The Rebel Talent [Session Summary]

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The following article is a short summary of a presentation on the subject of ‘The Rebel Talent’ at The CHRO Virtual Summit by Francesca Gino, Professor of Business Administration at Harvard Business School and author of the book The Rebel Talent.

Francesca Gino, Professor of Business Administration at Harvard Business School and author of The Rebel Talent recently spoke at The CHRO Virtual Summit on May 29th. In her presentation, she suggests that HR leaders need to fundamentally shift the way that they think about rebels and being a rebel in the workplace. We tend to think of rebels as the outcasts, the troublemakers, the show-offs, the jerks, and the annoying ones who make our lives more difficult and who jeopardize our work. What Gino argues for however, is an alternate image of rebels, as “people who are capable of coming up with creative solutions in the moment, when others would instead tend to follow a script”. She summarizes that effective rebels; break away from rules, come up with creative solutions, and focus on making the customer/stakeholder happy. This isn’t to suggest that real troublemakers don’t exist – but that in many situations, some other potentially valuable forces may be at hand.

So, what can we learn from these types of rebels, and why are they special? Gino suggests that rebels are the type of people who will jump into a situation to help others out, even if that means making themselves vulnerable by showing some kind of weakness. Instead of this being seen as a flaw or a negative, people tend to show more respect for someone who reveals their flaws and acts in what could be considered an authentic and agreeable manner. Another characteristic of effective rebels is the ability to inject novelty into their work. The logic here is that rebels feel fine with being uncomfortable and challenged, because they tend to re-frame issues towards their strengths. Gino argues that we should focus on our strengths more often and agonize less over our weaknesses, as it gives us energy at work and a sense of authenticity.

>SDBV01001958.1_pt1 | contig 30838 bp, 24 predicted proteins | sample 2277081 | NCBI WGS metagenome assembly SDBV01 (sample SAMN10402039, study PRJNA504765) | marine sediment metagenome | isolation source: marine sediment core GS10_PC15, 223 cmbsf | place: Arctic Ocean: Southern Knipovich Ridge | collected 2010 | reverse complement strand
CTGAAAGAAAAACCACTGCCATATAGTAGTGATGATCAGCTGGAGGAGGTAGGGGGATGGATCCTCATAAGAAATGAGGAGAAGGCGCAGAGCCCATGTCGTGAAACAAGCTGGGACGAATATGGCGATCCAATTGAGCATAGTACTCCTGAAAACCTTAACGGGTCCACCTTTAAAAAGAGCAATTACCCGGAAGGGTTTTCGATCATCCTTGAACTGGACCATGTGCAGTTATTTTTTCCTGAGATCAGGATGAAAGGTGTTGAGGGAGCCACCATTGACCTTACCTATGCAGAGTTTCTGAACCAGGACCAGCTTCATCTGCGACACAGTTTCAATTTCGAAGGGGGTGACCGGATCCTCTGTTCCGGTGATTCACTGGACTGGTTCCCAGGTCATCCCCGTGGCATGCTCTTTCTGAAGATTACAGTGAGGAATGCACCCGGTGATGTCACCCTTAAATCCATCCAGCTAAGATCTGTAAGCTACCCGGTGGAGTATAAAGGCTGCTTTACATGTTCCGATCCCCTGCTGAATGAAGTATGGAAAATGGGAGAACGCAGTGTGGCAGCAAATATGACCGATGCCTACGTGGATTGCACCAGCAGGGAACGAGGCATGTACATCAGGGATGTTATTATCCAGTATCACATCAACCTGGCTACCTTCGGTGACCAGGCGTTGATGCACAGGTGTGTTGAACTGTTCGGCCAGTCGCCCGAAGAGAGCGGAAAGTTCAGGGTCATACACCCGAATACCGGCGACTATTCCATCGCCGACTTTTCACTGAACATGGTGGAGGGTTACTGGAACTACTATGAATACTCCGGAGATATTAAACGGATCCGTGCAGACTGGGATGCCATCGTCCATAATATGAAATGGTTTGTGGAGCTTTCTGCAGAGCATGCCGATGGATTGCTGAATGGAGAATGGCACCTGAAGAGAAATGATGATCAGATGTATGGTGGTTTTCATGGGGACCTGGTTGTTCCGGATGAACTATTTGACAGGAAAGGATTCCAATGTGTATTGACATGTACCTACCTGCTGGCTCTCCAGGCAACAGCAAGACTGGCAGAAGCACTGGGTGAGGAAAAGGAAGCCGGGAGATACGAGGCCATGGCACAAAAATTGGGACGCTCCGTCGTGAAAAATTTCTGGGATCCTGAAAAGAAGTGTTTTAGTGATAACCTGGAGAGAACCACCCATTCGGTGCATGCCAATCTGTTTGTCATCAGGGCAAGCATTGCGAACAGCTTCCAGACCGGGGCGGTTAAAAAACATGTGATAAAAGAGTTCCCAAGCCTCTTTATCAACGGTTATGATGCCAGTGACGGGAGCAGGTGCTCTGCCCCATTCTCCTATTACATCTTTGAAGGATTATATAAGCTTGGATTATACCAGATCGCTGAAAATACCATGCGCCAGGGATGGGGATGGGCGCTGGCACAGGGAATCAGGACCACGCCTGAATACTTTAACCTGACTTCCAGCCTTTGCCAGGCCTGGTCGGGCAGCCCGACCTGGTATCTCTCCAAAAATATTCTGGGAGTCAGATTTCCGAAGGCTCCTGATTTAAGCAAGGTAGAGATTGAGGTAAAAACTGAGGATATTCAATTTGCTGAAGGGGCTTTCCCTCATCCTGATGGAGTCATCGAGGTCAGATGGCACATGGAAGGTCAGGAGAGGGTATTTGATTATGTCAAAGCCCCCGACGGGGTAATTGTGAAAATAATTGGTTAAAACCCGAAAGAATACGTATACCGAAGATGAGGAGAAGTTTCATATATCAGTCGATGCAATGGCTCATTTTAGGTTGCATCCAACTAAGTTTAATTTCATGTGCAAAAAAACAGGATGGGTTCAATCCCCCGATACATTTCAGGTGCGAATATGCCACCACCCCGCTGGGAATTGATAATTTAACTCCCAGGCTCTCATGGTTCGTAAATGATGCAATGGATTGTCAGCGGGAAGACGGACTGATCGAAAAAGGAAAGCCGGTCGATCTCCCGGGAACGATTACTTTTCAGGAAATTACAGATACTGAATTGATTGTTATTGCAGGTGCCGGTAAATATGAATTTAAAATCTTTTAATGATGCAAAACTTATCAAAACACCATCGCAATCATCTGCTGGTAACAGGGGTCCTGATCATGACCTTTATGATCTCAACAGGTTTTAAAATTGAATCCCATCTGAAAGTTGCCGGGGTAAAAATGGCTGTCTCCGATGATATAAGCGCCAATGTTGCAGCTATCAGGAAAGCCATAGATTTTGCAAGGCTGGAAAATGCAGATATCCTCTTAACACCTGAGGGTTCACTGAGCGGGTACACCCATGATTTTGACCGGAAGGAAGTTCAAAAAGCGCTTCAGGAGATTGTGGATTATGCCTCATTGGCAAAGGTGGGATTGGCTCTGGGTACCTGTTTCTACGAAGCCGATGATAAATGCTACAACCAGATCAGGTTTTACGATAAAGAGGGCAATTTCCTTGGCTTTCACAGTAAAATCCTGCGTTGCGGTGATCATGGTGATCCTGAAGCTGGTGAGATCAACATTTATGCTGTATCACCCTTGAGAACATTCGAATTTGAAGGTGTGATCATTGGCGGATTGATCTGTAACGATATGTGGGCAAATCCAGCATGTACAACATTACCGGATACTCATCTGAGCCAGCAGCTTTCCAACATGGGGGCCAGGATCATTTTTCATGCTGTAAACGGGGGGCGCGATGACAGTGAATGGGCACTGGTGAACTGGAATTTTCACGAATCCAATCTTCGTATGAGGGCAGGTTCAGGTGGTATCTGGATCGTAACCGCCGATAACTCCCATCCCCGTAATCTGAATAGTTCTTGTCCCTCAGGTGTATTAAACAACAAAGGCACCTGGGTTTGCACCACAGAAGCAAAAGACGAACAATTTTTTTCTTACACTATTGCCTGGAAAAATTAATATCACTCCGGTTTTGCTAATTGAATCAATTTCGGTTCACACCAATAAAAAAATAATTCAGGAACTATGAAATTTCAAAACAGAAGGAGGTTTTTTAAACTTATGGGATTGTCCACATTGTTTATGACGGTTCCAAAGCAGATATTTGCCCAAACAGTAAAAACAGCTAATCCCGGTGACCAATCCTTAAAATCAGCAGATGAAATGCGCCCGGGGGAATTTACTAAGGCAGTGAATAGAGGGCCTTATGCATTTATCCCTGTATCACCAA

When it comes to leadership, Gino presents that rebel leaders are those who give people a license to be authentic and present their ideas regardless of their standing in the organization. Rebel leaders have the conscious ability to open avenues dialogue that may seem superfluous at first, but also possess the presence of mind to view accidents and failures as opportunities and sources of inspiration. They have an alternative manner of understanding how meaning can be created from chaos, and undertake their everyday activities with a sense of open minded novelty. Because rebel leaders tend to act with authenticity and provide the means for their employees to also act as their authentic selves, employees therefore are more likely to persist and perform better under duress. This would probably have a beneficial impact on employee experience practices, as it promotes personal responsibility, creativeness, and rewards having an engaging personality over blind process adherence.

But how do you actually become more of a rebel? To this end, Gino suggests a few small, practical first steps. You can begin to use your talents more often at work and personal life by asking more simple questions. By approaching tasks with an open mind and injecting a sense of novelty into the every-day, it’s possible to re-frame the way in which you interact with the world. Being a rebel doesn’t have to mean doing away with tradition, processes and form – it means adapting the external with the internal uniqueness that each person possesses. HR leaders have a platform to enable more rebellious acts within their organizations – starting with them first – and then with the people they desire to have – the rebel talent.

If you missed Francesca’s presentation (or indeed any others), you can sign up on The CHRO Virtual Summit website for free and view it until June 30th!

The 3rd HR Congress Brussels, November 27-28 will feature a selection of sessions that will explore this topic and much more! Make sure you follow The HR Congress Blog and #HRCongress18 to stay posted on all the latest news, updates and content from the world of work!

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